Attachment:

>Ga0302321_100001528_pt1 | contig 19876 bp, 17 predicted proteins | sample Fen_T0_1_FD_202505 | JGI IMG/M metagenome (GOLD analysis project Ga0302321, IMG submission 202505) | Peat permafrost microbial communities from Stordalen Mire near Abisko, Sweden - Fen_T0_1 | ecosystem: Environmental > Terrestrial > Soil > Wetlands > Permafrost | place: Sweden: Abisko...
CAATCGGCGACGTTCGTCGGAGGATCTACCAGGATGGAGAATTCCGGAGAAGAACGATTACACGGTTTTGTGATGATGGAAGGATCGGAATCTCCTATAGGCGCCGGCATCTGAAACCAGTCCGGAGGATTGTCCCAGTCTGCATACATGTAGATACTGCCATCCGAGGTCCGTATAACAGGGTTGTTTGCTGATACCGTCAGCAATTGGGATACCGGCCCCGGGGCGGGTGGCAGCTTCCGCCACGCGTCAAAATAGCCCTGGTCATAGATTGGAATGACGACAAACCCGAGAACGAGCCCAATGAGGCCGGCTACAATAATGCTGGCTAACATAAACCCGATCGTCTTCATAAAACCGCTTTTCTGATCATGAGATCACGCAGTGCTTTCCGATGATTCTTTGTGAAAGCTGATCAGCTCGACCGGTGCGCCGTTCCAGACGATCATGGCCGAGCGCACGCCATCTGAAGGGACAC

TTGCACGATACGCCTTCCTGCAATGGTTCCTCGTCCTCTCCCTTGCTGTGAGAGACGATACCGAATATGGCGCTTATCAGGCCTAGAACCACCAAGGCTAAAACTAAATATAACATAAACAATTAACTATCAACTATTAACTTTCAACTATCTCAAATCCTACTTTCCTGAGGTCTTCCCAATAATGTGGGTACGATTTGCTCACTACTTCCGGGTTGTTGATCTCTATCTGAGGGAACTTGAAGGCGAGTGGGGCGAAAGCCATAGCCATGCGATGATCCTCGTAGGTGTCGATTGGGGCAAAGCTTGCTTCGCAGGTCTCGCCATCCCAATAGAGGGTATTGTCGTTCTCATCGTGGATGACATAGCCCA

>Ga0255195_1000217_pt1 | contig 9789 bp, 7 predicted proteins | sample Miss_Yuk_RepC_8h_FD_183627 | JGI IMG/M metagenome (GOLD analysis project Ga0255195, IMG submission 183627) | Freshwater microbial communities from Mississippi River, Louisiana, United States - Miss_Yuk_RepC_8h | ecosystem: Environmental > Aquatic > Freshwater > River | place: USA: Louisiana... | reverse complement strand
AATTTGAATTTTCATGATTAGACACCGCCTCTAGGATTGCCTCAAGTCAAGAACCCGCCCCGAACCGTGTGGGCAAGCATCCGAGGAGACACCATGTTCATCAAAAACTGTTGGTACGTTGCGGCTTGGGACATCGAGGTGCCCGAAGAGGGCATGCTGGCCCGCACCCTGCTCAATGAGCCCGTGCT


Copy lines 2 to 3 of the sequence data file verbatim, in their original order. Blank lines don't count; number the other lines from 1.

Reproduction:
CAATCGGCGACGTTCGTCGGAGGATCTACCAGGATGGAGAATTCCGGAGAAGAACGATTACACGGTTTTGTGATGATGGAAGGATCGGAATCTCCTATAGGCGCCGGCATCTGAAACCAGTCCGGAGGATTGTCCCAGTCTGCATACATGTAGATACTGCCATCCGAGGTCCGTATAACAGGGTTGTTTGCTGATACCGTCAGCAATTGGGATACCGGCCCCGGGGCGGGTGGCAGCTTCCGCCACGCGTCAAAATAGCCCTGGTCATAGATTGGAATGACGACAAACCCGAGAACGAGCCCAATGAGGCCGGCTACAATAATGCTGGCTAACATAAACCCGATCGTCTTCATAAAACCGCTTTTCTGATCATGAGATCACGCAGTGCTTTCCGATGATTCTTTGTGAAAGCTGATCAGCTCGACCGGTGCGCCGTTCCAGACGATCATGGCCGAGCGCACGCCATCTGAAGGGACAC

TTGCACGATACGCCTTCCTGCAATGGTTCCTCGTCCTCTCCCTTGCTGTGAGAGACGATACCGAATATGGCGCTTATCAGGCCTAGAACCACCAAGGCTAAAACTAAATATAACATAAACAATTAACTATCAACTATTAACTTTCAACTATCTCAAATCCTACTTTCCTGAGGTCTTCCCAATAATGTGGGTACGATTTGCTCACTACTTCCGGGTTGTTGATCTCTATCTGAGGGAACTTGAAGGCGAGTGGGGCGAAAGCCATAGCCATGCGATGATCCTCGTAGGTGTCGATTGGGGCAAAGCTTGCTTCGCAGGTCTCGCCATCCCAATAGAGGGTATTGTCGTTCTCATCGTGGATGACATAGCCCA